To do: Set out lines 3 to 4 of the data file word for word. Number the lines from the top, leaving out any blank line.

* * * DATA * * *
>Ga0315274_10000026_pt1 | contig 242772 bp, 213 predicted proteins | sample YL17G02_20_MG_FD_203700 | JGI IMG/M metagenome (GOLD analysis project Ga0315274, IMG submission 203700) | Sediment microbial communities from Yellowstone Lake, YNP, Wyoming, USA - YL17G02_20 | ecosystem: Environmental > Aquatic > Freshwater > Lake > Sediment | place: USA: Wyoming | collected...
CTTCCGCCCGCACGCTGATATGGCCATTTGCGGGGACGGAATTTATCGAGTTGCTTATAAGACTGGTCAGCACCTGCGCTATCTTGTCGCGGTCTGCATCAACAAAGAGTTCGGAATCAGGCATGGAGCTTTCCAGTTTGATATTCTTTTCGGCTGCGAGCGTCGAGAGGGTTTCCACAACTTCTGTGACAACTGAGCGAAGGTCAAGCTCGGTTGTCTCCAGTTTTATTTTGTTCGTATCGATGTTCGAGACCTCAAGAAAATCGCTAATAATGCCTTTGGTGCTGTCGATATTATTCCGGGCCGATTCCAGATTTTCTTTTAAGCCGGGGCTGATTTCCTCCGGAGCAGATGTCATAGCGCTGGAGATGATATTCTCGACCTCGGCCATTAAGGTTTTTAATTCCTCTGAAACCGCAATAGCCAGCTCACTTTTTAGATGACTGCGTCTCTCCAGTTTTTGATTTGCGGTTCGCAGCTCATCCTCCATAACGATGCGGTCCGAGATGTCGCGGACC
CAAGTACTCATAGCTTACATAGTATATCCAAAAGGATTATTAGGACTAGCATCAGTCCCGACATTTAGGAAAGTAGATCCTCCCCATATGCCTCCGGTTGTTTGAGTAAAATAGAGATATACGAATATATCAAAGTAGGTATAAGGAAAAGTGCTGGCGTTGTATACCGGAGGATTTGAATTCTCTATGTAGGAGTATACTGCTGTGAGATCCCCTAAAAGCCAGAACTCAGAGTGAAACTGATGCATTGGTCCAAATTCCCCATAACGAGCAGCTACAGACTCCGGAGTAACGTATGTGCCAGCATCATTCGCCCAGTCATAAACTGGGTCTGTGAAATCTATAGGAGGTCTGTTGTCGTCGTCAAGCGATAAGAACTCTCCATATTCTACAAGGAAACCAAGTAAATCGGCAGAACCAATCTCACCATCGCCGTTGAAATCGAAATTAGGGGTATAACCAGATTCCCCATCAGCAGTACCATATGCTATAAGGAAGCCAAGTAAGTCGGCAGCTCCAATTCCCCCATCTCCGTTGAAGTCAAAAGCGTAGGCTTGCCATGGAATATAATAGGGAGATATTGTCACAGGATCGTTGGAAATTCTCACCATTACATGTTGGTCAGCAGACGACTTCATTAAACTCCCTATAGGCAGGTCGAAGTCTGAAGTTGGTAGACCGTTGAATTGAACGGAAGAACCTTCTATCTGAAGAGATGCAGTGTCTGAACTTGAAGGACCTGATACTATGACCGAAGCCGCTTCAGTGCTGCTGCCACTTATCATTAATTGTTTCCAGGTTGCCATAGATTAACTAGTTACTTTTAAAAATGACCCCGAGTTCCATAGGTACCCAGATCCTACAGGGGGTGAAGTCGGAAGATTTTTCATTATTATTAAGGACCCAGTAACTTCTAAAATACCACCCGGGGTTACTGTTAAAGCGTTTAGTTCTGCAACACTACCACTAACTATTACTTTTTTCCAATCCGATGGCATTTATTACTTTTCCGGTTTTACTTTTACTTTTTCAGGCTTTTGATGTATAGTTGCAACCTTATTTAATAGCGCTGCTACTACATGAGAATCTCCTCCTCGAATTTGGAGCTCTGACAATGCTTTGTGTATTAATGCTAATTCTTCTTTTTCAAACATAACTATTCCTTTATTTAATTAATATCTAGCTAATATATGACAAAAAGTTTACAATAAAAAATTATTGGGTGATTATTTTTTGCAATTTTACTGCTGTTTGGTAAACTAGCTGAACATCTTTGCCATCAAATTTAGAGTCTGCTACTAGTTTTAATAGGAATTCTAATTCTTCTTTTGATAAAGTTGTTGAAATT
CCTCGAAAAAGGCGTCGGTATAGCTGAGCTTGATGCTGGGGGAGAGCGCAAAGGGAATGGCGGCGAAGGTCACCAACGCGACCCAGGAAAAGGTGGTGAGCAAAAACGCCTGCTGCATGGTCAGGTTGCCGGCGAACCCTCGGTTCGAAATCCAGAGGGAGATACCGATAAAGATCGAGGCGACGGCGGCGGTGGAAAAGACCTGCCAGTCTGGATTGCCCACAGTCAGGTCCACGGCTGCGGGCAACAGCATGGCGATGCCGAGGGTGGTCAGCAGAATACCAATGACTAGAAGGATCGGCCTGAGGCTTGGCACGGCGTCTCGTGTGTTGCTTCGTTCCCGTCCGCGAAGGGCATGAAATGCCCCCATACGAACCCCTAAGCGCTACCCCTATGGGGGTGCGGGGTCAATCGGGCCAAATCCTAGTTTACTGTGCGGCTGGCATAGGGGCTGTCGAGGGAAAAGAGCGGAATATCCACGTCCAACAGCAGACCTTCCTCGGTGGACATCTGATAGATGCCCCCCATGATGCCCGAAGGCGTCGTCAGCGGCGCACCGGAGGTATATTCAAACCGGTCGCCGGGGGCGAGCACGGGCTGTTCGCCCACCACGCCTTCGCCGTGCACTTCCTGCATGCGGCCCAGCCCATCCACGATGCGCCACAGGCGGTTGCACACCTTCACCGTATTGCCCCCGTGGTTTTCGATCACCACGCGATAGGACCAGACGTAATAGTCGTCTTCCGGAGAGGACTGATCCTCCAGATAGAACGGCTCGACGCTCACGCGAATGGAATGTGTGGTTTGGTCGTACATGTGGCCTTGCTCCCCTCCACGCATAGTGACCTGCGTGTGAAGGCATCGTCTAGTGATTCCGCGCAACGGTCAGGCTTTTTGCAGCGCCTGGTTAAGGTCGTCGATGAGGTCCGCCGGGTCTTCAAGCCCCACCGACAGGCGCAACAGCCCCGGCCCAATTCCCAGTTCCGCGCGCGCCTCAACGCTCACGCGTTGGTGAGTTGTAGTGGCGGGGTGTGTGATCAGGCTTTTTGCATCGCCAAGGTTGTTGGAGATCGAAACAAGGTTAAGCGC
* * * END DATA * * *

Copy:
CAAGTACTCATAGCTTACATAGTATATCCAAAAGGATTATTAGGACTAGCATCAGTCCCGACATTTAGGAAAGTAGATCCTCCCCATATGCCTCCGGTTGTTTGAGTAAAATAGAGATATACGAATATATCAAAGTAGGTATAAGGAAAAGTGCTGGCGTTGTATACCGGAGGATTTGAATTCTCTATGTAGGAGTATACTGCTGTGAGATCCCCTAAAAGCCAGAACTCAGAGTGAAACTGATGCATTGGTCCAAATTCCCCATAACGAGCAGCTACAGACTCCGGAGTAACGTATGTGCCAGCATCATTCGCCCAGTCATAAACTGGGTCTGTGAAATCTATAGGAGGTCTGTTGTCGTCGTCAAGCGATAAGAACTCTCCATATTCTACAAGGAAACCAAGTAAATCGGCAGAACCAATCTCACCATCGCCGTTGAAATCGAAATTAGGGGTATAACCAGATTCCCCATCAGCAGTACCATATGCTATAAGGAAGCCAAGTAAGTCGGCAGCTCCAATTCCCCCATCTCCGTTGAAGTCAAAAGCGTAGGCTTGCCATGGAATATAATAGGGAGATATTGTCACAGGATCGTTGGAAATTCTCACCATTACATGTTGGTCAGCAGACGACTTCATTAAACTCCCTATAGGCAGGTCGAAGTCTGAAGTTGGTAGACCGTTGAATTGAACGGAAGAACCTTCTATCTGAAGAGATGCAGTGTCTGAACTTGAAGGACCTGATACTATGACCGAAGCCGCTTCAGTGCTGCTGCCACTTATCATTAATTGTTTCCAGGTTGCCATAGATTAACTAGTTACTTTTAAAAATGACCCCGAGTTCCATAGGTACCCAGATCCTACAGGGGGTGAAGTCGGAAGATTTTTCATTATTATTAAGGACCCAGTAACTTCTAAAATACCACCCGGGGTTACTGTTAAAGCGTTTAGTTCTGCAACACTACCACTAACTATTACTTTTTTCCAATCCGATGGCATTTATTACTTTTCCGGTTTTACTTTTACTTTTTCAGGCTTTTGATGTATAGTTGCAACCTTATTTAATAGCGCTGCTACTACATGAGAATCTCCTCCTCGAATTTGGAGCTCTGACAATGCTTTGTGTATTAATGCTAATTCTTCTTTTTCAAACATAACTATTCCTTTATTTAATTAATATCTAGCTAATATATGACAAAAAGTTTACAATAAAAAATTATTGGGTGATTATTTTTTGCAATTTTACTGCTGTTTGGTAAACTAGCTGAACATCTTTGCCATCAAATTTAGAGTCTGCTACTAGTTTTAATAGGAATTCTAATTCTTCTTTTGATAAAGTTGTTGAAATT
CCTCGAAAAAGGCGTCGGTATAGCTGAGCTTGATGCTGGGGGAGAGCGCAAAGGGAATGGCGGCGAAGGTCACCAACGCGACCCAGGAAAAGGTGGTGAGCAAAAACGCCTGCTGCATGGTCAGGTTGCCGGCGAACCCTCGGTTCGAAATCCAGAGGGAGATACCGATAAAGATCGAGGCGACGGCGGCGGTGGAAAAGACCTGCCAGTCTGGATTGCCCACAGTCAGGTCCACGGCTGCGGGCAACAGCATGGCGATGCCGAGGGTGGTCAGCAGAATACCAATGACTAGAAGGATCGGCCTGAGGCTTGGCACGGCGTCTCGTGTGTTGCTTCGTTCCCGTCCGCGAAGGGCATGAAATGCCCCCATACGAACCCCTAAGCGCTACCCCTATGGGGGTGCGGGGTCAATCGGGCCAAATCCTAGTTTACTGTGCGGCTGGCATAGGGGCTGTCGAGGGAAAAGAGCGGAATATCCACGTCCAACAGCAGACCTTCCTCGGTGGACATCTGATAGATGCCCCCCATGATGCCCGAAGGCGTCGTCAGCGGCGCACCGGAGGTATATTCAAACCGGTCGCCGGGGGCGAGCACGGGCTGTTCGCCCACCACGCCTTCGCCGTGCACTTCCTGCATGCGGCCCAGCCCATCCACGATGCGCCACAGGCGGTTGCACACCTTCACCGTATTGCCCCCGTGGTTTTCGATCACCACGCGATAGGACCAGACGTAATAGTCGTCTTCCGGAGAGGACTGATCCTCCAGATAGAACGGCTCGACGCTCACGCGAATGGAATGTGTGGTTTGGTCGTACATGTGGCCTTGCTCCCCTCCACGCATAGTGACCTGCGTGTGAAGGCATCGTCTAGTGATTCCGCGCAACGGTCAGGCTTTTTGCAGCGCCTGGTTAAGGTCGTCGATGAGGTCCGCCGGGTCTTCAAGCCCCACCGACAGGCGCAACAGCCCCGGCCCAATTCCCAGTTCCGCGCGCGCCTCAACGCTCACGCGTTGGTGAGTTGTAGTGGCGGGGTGTGTGATCAGGCTTTTTGCATCGCCAAGGTTGTTGGAGATCGAAACAAGGTTAAGCGC